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Mary Hannigan: Interminable, tempestuous day for the FAI

FAI began the day with an apology but things only went downhill from there; opportunity knocks for Frawley in the Six Nations

The delegation from the Football Association of Ireland spent three and a half hours being grilled by members of the Public Accounts Committee in Leinster House on Thursday morning, but it probably felt considerably longer than that. Interminable, maybe. “A tempestuous session,” as Gavin Cummiskey describes it, while Malachy Clerkin noted that the FAI began the day with an apology. “Thing is, if you start with an apology, you better make sure the only way is up from there. But of course, this is the FAI we’re talking about. And reader, this is going to shock you now – the only way was not up.” Read on for the gory details. The bulk of the heat was directed at FAI chief executive Jonathan Hill who was probably relieved when he was asked about a proposed solidarity match between Palestine and a League of Ireland team, at least it was a breather from the grilling. He possibly regrets not heading for Florence where the women’s senior team is taking on Italy in a friendly this afternoon.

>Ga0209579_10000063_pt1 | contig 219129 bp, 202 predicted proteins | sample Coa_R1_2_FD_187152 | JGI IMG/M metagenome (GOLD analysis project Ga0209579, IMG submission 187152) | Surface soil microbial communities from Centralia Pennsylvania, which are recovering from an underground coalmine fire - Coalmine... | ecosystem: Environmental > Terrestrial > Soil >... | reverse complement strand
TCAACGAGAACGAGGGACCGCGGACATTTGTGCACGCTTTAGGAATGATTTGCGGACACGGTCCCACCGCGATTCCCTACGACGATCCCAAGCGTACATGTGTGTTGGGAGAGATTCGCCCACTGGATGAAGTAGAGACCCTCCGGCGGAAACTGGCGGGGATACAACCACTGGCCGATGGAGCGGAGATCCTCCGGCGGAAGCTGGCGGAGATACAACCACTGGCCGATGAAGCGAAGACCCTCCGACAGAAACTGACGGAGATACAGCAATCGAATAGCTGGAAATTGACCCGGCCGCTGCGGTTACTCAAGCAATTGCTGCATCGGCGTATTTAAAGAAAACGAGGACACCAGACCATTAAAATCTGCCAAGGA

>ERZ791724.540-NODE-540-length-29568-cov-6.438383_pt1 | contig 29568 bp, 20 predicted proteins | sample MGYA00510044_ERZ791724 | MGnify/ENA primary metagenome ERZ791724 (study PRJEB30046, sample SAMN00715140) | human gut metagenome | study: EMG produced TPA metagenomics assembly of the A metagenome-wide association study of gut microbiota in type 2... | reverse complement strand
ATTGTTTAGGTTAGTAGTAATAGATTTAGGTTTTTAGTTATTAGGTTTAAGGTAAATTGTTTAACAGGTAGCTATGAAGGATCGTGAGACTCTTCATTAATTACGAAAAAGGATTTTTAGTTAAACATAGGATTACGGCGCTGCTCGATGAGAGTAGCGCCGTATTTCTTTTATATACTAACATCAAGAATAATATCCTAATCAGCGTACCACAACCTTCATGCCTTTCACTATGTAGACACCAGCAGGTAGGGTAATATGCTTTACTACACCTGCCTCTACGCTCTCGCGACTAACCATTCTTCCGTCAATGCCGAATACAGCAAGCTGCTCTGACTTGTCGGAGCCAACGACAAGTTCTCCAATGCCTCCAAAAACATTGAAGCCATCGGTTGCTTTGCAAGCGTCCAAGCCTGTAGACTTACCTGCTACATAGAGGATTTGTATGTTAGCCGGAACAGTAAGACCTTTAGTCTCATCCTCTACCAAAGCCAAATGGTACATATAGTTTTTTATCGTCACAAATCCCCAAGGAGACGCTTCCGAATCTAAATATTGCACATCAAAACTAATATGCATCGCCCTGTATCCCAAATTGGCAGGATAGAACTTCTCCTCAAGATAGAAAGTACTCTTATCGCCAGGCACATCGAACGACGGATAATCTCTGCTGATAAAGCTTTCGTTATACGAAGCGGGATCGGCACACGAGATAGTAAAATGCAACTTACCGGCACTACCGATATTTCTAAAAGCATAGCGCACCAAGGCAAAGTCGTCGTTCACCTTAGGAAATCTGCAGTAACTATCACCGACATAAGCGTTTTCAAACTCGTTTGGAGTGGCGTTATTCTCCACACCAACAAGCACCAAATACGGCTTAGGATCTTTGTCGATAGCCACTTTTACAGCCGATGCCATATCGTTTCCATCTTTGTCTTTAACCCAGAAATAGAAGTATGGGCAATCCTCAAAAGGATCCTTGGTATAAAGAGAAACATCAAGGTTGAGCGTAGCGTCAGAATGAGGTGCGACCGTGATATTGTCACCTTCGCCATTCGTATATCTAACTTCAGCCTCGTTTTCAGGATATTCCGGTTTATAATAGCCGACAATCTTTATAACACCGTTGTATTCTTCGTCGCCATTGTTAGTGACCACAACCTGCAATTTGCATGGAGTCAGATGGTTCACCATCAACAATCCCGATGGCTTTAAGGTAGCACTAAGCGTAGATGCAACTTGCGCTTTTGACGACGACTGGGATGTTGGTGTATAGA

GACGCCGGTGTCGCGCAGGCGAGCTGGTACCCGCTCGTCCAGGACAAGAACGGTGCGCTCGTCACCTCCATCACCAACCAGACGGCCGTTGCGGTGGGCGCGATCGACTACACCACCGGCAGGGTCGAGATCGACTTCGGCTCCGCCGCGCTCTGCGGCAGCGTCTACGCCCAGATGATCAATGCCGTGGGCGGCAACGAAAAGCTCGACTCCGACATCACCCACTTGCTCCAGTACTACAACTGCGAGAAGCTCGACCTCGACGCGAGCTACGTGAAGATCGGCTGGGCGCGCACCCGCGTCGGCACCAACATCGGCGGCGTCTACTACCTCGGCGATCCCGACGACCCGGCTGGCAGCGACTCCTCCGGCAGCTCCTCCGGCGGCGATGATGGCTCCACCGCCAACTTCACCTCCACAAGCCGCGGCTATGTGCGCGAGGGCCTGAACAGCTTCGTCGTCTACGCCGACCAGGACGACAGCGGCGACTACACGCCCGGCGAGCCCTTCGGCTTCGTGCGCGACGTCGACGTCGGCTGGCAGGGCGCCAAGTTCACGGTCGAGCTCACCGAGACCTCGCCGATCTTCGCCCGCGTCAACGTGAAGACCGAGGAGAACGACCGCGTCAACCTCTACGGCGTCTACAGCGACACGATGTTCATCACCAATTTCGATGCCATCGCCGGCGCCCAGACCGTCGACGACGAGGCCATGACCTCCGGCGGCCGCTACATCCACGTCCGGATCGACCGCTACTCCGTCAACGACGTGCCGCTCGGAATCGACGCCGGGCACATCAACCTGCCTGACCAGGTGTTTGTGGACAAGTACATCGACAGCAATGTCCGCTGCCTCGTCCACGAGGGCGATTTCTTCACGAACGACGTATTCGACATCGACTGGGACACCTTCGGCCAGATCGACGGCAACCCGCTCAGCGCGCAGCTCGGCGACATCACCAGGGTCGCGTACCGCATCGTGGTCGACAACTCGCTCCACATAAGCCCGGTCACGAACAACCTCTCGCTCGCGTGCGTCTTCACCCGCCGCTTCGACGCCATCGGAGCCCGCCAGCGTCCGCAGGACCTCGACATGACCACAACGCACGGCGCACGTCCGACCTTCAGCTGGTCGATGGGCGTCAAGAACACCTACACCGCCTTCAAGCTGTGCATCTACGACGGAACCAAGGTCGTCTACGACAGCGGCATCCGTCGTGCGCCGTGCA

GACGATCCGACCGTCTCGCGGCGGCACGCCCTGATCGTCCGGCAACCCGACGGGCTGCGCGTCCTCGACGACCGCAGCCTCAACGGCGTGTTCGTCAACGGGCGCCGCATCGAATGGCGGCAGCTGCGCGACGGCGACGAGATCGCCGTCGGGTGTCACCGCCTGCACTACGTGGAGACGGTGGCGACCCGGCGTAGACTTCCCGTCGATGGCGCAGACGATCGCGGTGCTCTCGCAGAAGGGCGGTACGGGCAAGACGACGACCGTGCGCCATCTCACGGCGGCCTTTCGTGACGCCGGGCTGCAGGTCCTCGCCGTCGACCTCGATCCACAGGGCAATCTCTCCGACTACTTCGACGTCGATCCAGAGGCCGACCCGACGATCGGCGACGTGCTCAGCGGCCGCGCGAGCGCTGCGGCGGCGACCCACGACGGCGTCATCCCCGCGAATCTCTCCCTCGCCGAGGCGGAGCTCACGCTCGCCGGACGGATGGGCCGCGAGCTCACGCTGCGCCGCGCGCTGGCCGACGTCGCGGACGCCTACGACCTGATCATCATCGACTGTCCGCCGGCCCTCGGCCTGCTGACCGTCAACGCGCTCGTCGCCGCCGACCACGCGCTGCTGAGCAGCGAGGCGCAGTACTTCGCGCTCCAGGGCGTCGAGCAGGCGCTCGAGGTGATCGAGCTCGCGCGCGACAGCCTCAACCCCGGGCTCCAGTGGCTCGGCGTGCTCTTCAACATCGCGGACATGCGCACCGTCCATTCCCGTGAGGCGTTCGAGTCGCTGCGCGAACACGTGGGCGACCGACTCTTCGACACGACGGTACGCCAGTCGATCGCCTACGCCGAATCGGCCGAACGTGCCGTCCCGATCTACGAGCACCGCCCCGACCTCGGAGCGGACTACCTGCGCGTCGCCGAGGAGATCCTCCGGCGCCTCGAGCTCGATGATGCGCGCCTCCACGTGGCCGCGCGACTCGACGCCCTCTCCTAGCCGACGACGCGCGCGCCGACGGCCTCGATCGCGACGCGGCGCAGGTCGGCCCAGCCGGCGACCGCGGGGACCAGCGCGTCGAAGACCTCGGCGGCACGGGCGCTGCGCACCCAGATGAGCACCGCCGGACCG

In rugby, opportunity knocks for Ciarán Frawley who will become the fourth Irish player to make his first championship start in this year’s Six Nations when Ireland host Wales tomorrow afternoon. Gerry Thornley previews the game, while John O’Sullivan brings news from Warren Gatland’s pre-match press conference: there were no “salty, sharp-tongued observationsn - he was instead generous in his praise of Andy Farrell’s team. Beware!” John also looks ahead to this evening’s Under-20 Six Nations game between Ireland and Wales at Musgrave Park.

In Gaelic games, Seán Moran reflects on Jarlath Burns’ journey towards becoming the 41st president of the GAA, while Johnny Watterson looks at the impact of state funding in sport and its facilities in light of this week’s announcement that the Irish Government will contribute €50 million towards the redevelopment of Casement Park.

Sonia O’Sullivan, meanwhile, rues the number of Irish athletes who skipped last weekend’s National Indoor Championships in Abbotstown. “How can we expect to grow the sport from a grassroots level if our star athletes are rarely seen at home,” she asks. She’s also disappointed by the size of the team (10) that Ireland will be sending to next month’s World Indoor Championships in Glasgow.


Speaking of disappointment: with just 18 days away from the start of the biggest meeting of the year, the racing authorities in England are fretting over ticket sales for the Cheltenham Festival. They are, writes Brian O’Connor, “to use a commercial buzzkill of a word, lagging. The festival goose isn’t killed, but its golden eggs don’t seem so enticing anymore.”

TV Watch: The Republic of Ireland’s women are away to Italy today in a friendly (RTÉ News Now, 5.15pm), while the Irish under-20 side take on Wales in the Six Nations this evening (RTÉ 2, 7.15pm). And later, second meets first in the Championship, Leeds at home to Leicester City (Sky Sports Football, 8pm).

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